Democracy, property rights have voters interested in election

The meaning of true democracy in Alberta, health care and the rights of rural property owners were hot topics that had attendees at an election forum in the Olds clapping on Wednesday night.

The meaning of true democracy in Alberta, health care and the rights of rural property owners were hot topics that had attendees at an election forum in the Olds clapping on Wednesday night.

All four candidates for the Olds-Didsbury-Three Hills riding were present at the forum that took place in the jam-packed student alumni centre at Olds College.

Wildrose Party candidate Bruce Rowe received a round of applause after talking about how his party would bring true democracy back to the province.

“As your MLA, I can go to Edmonton and I can vote the way my constituents want me to vote. I don’t have to vote the way the party tells me to vote. I can do that in caucus. I can do that in cabinet. I can do that on the legislative floor when bills are passed. That’s true democracy and what attracted me to the Wildrose Party to begin with,” said Rowe.

Darcy Davis, the Progressive Conservative candidate, said he thinks there is a robust democratic system in this province.

The forum drew a couple hundred people, mostly seniors.

Questions included how the PCs’ proposed family care centres would mesh with existing doctor offices and clinics.

“The big reason for these centres is that about 30 per cent of Albertans don’t have a family physician,” said Davis. “This is the best way to fill that gap. . . . The other reason for them is to take pressure off emergency rooms. It’s something that as we go forward we have to listen to our local advisory councils and work on it.”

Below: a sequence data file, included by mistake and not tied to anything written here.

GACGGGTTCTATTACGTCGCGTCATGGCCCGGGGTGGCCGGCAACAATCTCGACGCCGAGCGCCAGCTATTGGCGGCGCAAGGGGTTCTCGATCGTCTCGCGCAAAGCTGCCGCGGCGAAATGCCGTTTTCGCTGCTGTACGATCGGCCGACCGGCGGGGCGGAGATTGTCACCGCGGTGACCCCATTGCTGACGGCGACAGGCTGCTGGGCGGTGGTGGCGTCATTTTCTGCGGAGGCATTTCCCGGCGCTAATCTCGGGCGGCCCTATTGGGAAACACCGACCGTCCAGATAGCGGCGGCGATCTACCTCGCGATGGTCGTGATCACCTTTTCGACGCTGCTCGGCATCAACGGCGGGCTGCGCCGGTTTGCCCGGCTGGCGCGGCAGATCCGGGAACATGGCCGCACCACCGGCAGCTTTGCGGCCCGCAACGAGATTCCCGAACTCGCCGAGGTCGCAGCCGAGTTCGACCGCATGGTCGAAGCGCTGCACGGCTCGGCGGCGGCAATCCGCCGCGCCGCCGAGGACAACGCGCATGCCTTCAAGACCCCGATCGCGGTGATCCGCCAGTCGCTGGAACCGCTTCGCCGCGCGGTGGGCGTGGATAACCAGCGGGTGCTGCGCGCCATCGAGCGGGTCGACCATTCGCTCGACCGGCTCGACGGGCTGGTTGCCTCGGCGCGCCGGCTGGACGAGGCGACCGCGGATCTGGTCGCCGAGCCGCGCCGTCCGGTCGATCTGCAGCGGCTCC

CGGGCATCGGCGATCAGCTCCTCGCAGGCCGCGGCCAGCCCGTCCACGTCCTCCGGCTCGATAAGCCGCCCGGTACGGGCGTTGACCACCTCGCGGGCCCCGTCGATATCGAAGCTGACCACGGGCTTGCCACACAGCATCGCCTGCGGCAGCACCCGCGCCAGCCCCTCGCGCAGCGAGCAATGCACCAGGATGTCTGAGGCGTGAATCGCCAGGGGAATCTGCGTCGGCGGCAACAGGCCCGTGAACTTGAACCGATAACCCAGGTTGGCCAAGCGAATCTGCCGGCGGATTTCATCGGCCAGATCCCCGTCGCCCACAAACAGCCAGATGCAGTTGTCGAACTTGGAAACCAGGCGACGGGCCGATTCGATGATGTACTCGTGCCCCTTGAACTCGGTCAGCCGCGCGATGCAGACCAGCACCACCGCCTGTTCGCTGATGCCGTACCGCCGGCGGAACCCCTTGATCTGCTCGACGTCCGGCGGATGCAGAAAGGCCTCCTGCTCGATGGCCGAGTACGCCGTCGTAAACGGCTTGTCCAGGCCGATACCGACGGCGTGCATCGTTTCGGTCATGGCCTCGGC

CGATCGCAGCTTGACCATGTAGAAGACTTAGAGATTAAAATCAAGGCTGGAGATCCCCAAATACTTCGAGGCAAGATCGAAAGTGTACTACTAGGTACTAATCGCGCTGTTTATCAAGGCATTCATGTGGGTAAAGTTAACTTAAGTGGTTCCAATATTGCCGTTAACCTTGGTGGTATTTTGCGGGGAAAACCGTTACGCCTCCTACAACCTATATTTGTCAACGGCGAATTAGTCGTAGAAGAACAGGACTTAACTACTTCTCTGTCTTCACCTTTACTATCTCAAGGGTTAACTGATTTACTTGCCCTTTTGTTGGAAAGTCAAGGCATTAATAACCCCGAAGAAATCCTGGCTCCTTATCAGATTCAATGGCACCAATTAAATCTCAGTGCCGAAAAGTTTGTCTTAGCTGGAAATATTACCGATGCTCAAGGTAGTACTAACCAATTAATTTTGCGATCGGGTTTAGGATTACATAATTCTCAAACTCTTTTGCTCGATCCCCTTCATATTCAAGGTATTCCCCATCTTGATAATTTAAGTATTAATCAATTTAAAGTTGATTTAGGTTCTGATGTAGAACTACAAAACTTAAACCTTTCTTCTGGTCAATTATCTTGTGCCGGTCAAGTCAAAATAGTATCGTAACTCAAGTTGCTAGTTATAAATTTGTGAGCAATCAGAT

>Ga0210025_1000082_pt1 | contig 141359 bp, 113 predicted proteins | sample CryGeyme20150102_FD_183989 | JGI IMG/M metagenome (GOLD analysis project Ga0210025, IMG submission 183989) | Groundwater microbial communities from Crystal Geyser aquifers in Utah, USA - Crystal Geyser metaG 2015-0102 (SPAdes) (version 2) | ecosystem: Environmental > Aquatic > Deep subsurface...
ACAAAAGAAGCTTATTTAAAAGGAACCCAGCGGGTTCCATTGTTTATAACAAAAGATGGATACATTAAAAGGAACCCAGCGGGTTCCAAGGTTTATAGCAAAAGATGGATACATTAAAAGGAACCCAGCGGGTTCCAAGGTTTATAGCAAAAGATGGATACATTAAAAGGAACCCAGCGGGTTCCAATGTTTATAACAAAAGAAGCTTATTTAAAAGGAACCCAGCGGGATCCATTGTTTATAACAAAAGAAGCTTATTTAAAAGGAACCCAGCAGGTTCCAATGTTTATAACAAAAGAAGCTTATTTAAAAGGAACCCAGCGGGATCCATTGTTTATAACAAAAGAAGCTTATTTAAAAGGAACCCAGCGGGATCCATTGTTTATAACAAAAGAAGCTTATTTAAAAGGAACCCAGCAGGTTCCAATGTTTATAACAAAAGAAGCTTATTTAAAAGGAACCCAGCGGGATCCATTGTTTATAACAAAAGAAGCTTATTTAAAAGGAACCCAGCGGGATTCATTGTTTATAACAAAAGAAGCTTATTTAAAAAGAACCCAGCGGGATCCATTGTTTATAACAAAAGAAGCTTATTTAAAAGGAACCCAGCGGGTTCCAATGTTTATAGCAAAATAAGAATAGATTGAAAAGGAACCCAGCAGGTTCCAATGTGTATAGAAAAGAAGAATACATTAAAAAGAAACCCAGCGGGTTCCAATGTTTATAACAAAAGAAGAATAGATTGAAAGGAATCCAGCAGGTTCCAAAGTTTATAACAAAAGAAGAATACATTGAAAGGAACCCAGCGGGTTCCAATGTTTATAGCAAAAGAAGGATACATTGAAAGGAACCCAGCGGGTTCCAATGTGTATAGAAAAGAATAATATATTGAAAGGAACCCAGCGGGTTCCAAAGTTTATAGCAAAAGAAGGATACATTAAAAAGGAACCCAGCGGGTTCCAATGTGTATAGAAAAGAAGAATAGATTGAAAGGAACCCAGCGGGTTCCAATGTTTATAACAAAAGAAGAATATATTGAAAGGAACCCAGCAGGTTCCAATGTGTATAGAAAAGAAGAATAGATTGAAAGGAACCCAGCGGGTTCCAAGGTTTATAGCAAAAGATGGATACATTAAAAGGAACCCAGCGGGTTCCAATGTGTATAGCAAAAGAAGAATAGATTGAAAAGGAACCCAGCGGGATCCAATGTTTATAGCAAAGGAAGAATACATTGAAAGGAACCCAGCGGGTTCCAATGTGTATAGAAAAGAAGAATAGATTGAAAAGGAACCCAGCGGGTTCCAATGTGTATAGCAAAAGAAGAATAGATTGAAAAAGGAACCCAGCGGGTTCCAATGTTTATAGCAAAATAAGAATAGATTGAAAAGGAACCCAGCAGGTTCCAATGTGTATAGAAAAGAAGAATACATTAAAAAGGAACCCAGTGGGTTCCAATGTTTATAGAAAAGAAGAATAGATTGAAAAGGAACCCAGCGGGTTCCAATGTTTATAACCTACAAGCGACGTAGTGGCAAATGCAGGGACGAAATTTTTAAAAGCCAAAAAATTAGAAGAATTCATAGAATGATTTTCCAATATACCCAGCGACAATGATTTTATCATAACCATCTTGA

Garth Davis, the Liberal Party candidate, said he doesn’t know where the PCs think these extra doctors will come from.

“We’re already having a hard time finding doctors for rural communities,” he said. “The No. 1 challenge is how are we going to educate, train and then attract more doctors to Alberta.”

These clinics are just “another example of the Conservatives instigating things without consultation with key stakeholders,” said Rowe.

Another question asked if candidates were in favour of privatizing health care.

Both the Liberal and New Democratic Party candidates stated how they were in fierce opposition of privatized health-care clinics.

“We support fully funded, fully operated public health-care programs,” said Kristie Krezanoski, the NDP candidate. “A recent report form the Parkland Institute found private health care is more expensive. It looked at the private clinic in Calgary which has since gone bankrupt.”

Rowe said he’s not opposed to anything that will improve the system.

Property rights was also high on the agenda for forum attendees. Darcy Davis was asked why Bills 19 and 36 were still scheduled to go ahead after so much negative feedback.

“Like a lot of landowners, I too was dissatisfied with Bill 36 but then bill 10 came in and that looked after a lot of the problems with Bill 36,” said Darcy Davis. “This will give us the ability to set aside No. 1 farmland . . . as a landowner I will be extremely vigilant if that should fall off course and it isn’t what it should be.”

Clapping erupted after Garth Davis said, as an Albertan farmer, property rights are like a sacred cow to him and the Liberal policy would see to the end of those.

Rowe echoed that, saying one of the first things the Wildrose Party will do is remove those bills.

The Olds-Didsbury-Three Hills riding is without an incumbent as former PC MLA Richard Marz resigned before his term was up, announcing he would not be seeking re-election.

Other issues the candidates discussed included boosting infrastructure, freezing post-secondary tuitions and agriculture.

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